What if you want to lessen shrinkage?

Some curlies find that stretching out their curls simply makes their lives easier by preventing tangles or matting. If you do want to lessen your shrinkage, changing some habits in your curly hair routine can save you time later in your regimen. Just to name an example, I admired curly hair influencer Sunkissalba and there was a time that I wanted to have the same hair type as her. Therefore, I started using the same hair care products as her. Little did I know that these products weren’t fulfilling my curly hair needs. When I switched to different hair products that were specifically for my hair type and porosity, I immediately noticed less shrinkage. I’ve found that certain ingredients also decrease shrinkage, such as flaxseed, bamboo milk, shea butter and mango butter. Lastly, there are some curly hairstyles which will stretch your curls. You should always be careful since these hairstyles often come with a risk of breakage, which will lead to more frustrations.

Accepting your beautiful crown as it is is far better than continuously fighting it. You should own your unique features rather than hiding it.

How do you embrace your shrinkage? Let us know in the comments below.

This article was originally published in 2018 and has been updated for grammar and clarity. 

A Steamy Summer Read: When to Steam Hair & Why it Matters

Image of Felicia@hif3licia

Every season brings benefits and disadvantages to your curly hair. In the summer, exposing your hair continuously to the sun runs the risk ofsun damage. The sunrays penetrate into your hair scalp and scatter the melanin. Consequently, the color of your hair will change. Lastly, the sun dries your hair; this results in an increasing amount of holes and gaps in the outer cuticle of your hair. Hence, moisture will quickly leave your hair, leading to brittle and frizzy strands. But do not worry, there’s something you can do about that!

As you know, water is the core of curly hair. Keep your hair moisturized and you will have healthy hair. Steaming your hair is an effective way to bring moisture back to parched hair.

Whether they realize it or not, many people are already giving themselves a steam treatment when they cover their hair with a plastic cap during a hair treatment. The cap traps your body heat and the warmth with your wet hair creates steam. When you are steaming your hair you are using the moist heat to open the follicles of your hair to enable better absorption of moisture. You can steam your hair when refreshing your hair or when you are deep-conditioning.

Refreshing Your Curls

Your hair needs moisture in order to remain healthy, but when you are washing your hair too often you are removing natural oils from your scalp. Consequently, your hair will be frizzier and you will experience more breakage. Steam is a solution, because it does not involve the use of shampoos or other types of cleansers. Therefore, the natural oils won’t be removed.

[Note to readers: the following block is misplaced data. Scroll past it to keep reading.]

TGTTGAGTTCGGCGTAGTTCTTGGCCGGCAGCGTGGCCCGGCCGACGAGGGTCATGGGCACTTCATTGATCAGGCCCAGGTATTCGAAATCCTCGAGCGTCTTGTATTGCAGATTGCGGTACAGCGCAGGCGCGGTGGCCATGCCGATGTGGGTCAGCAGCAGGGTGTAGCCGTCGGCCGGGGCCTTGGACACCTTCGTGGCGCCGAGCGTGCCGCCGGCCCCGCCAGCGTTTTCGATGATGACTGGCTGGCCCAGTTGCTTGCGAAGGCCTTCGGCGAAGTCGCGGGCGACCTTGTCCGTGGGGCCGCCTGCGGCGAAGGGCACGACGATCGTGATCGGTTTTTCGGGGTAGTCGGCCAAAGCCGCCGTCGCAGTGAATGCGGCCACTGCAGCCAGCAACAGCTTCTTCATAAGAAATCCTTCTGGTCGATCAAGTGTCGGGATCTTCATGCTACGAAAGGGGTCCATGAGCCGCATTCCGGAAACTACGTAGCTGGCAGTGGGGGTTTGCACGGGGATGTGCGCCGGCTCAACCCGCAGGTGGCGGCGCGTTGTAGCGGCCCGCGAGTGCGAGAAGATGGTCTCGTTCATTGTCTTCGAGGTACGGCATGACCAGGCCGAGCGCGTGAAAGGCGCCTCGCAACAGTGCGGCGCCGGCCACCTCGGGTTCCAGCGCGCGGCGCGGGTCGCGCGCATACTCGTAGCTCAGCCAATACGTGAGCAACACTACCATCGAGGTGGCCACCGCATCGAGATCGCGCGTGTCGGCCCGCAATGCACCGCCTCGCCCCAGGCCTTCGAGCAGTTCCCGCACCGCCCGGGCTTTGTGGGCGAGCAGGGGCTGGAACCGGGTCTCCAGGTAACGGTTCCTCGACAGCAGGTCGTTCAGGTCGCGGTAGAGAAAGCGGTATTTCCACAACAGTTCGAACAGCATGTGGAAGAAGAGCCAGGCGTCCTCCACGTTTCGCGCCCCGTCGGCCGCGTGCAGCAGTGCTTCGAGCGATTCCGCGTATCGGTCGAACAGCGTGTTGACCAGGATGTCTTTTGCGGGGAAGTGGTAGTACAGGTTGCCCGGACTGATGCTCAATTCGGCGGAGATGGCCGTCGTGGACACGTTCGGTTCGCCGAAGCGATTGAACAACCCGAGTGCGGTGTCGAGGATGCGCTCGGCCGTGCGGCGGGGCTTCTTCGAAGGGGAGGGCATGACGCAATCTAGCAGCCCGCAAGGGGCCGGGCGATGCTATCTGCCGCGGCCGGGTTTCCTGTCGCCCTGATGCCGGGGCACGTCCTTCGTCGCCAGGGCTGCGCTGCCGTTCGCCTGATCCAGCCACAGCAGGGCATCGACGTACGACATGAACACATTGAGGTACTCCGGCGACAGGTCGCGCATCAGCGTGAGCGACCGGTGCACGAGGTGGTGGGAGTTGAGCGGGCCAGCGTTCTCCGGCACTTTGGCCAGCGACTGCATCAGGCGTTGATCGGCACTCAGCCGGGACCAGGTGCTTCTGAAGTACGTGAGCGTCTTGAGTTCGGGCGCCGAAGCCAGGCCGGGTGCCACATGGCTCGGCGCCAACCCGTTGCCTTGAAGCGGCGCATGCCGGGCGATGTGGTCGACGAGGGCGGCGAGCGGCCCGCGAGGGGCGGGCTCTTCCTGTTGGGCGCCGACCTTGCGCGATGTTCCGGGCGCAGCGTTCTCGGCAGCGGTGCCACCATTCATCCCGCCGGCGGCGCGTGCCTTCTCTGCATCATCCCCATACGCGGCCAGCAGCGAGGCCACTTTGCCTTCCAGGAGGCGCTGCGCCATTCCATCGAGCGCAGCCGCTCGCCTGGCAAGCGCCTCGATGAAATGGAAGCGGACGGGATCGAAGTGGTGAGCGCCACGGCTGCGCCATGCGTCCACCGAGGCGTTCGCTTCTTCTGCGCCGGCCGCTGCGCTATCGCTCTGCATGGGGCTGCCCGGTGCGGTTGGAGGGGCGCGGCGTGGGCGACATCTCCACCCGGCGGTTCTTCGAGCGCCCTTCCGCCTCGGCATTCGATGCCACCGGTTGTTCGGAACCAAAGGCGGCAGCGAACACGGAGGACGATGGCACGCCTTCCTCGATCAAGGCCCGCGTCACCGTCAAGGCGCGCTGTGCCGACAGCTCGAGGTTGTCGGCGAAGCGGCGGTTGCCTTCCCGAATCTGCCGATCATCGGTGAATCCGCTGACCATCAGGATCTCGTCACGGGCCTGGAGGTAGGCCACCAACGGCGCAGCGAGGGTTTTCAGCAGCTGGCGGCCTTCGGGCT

Steaming your hair is not difficult. You can either purchase a steamer or you can replicate a steamer, the choice is yours.

Using a Steamer

A handheld steamer like Q-Redew may require some investment, but the benefits are worth the trade-off. As mentioned earlier, steaming your hair will open the follicles of your hair enabling the deep conditioner to fully penetrate into your hair. The conditioner will moisturize and strengthen your strands. Additionally, it will add a protective layer on your strands, which will prevent your hair from shredding.

After shampooing and conditioning your hair, you can start the steaming process. Make sure that your hair is fully detangled. Divide your hair into sections and apply the deep-conditioner to each section. Make sure that the deep-conditioner reaches all strands by finger detangling while applying the product. Pull each section into a bun and you are ready to start the steaming process.

Please note: Steaming your hair for over 30 minutes damages your hair.

After the steaming process, you need to rinse the deep-conditioner off and style your hair as usual.

Replicate a Steamer

I personally really like this option, because it is a cheap and easy alternative. To replicate a steamer you will need a hairdryer, a plastic cap and a towel.

After washing your hair, apply a deep-conditioner thoroughly by finger detangling your curls. Before purchasing a deep-conditioner you first need to figure out what your curly hair needs are by doing a porosity test. When having a deep-conditioner, which matches your curly hair needs you will notice that the detangling process will be much easier.

Dampen a towel and place the towel for 30 seconds in the microwave. Please be careful, the towel needs to be lukewarm, not hot! When placing the towel when it is too hot, you risk serious burns. Wrap your hair in the towel and place your plastic cap on top of the towel. Afterwards you need to get under the dryer as soon as possible to prevent the steam from escaping. Remain for 25 to 30 minutes under the dryer. When finished, rinse the deep-conditioner off and style your hair as usual.